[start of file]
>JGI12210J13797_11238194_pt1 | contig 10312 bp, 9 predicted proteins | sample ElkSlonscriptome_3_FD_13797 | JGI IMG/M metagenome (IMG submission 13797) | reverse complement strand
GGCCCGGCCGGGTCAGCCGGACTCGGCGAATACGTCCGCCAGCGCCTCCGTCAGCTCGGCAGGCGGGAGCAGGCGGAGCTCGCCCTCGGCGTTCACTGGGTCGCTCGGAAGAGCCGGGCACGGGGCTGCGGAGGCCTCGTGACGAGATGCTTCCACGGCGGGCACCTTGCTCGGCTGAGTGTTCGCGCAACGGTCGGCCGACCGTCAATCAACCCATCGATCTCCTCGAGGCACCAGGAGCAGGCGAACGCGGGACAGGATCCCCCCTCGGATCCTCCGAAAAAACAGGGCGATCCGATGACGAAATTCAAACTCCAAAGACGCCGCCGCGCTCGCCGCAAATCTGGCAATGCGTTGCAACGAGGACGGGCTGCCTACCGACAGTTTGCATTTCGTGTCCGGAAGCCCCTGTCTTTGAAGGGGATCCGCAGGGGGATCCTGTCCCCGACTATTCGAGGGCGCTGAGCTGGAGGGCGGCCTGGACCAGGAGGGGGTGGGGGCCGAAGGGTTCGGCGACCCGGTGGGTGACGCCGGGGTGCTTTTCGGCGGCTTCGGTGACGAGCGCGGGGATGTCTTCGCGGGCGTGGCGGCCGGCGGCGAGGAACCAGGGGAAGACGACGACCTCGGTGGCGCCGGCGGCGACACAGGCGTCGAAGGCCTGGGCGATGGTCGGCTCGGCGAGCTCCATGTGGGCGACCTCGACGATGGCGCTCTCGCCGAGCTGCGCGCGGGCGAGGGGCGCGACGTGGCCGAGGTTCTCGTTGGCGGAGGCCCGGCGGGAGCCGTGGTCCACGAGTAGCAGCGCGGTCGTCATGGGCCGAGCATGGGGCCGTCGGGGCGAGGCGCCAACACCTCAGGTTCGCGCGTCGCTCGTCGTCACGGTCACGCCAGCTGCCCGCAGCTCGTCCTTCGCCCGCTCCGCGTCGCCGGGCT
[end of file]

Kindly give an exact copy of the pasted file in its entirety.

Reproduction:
>JGI12210J13797_11238194_pt1 | contig 10312 bp, 9 predicted proteins | sample ElkSlonscriptome_3_FD_13797 | JGI IMG/M metagenome (IMG submission 13797) | reverse complement strand
GGCCCGGCCGGGTCAGCCGGACTCGGCGAATACGTCCGCCAGCGCCTCCGTCAGCTCGGCAGGCGGGAGCAGGCGGAGCTCGCCCTCGGCGTTCACTGGGTCGCTCGGAAGAGCCGGGCACGGGGCTGCGGAGGCCTCGTGACGAGATGCTTCCACGGCGGGCACCTTGCTCGGCTGAGTGTTCGCGCAACGGTCGGCCGACCGTCAATCAACCCATCGATCTCCTCGAGGCACCAGGAGCAGGCGAACGCGGGACAGGATCCCCCCTCGGATCCTCCGAAAAAACAGGGCGATCCGATGACGAAATTCAAACTCCAAAGACGCCGCCGCGCTCGCCGCAAATCTGGCAATGCGTTGCAACGAGGACGGGCTGCCTACCGACAGTTTGCATTTCGTGTCCGGAAGCCCCTGTCTTTGAAGGGGATCCGCAGGGGGATCCTGTCCCCGACTATTCGAGGGCGCTGAGCTGGAGGGCGGCCTGGACCAGGAGGGGGTGGGGGCCGAAGGGTTCGGCGACCCGGTGGGTGACGCCGGGGTGCTTTTCGGCGGCTTCGGTGACGAGCGCGGGGATGTCTTCGCGGGCGTGGCGGCCGGCGGCGAGGAACCAGGGGAAGACGACGACCTCGGTGGCGCCGGCGGCGACACAGGCGTCGAAGGCCTGGGCGATGGTCGGCTCGGCGAGCTCCATGTGGGCGACCTCGACGATGGCGCTCTCGCCGAGCTGCGCGCGGGCGAGGGGCGCGACGTGGCCGAGGTTCTCGTTGGCGGAGGCCCGGCGGGAGCCGTGGTCCACGAGTAGCAGCGCGGTCGTCATGGGCCGAGCATGGGGCCGTCGGGGCGAGGCGCCAACACCTCAGGTTCGCGCGTCGCTCGTCGTCACGGTCACGCCAGCTGCCCGCAGCTCGTCCTTCGCCCGCTCCGCGTCGCCGGGCT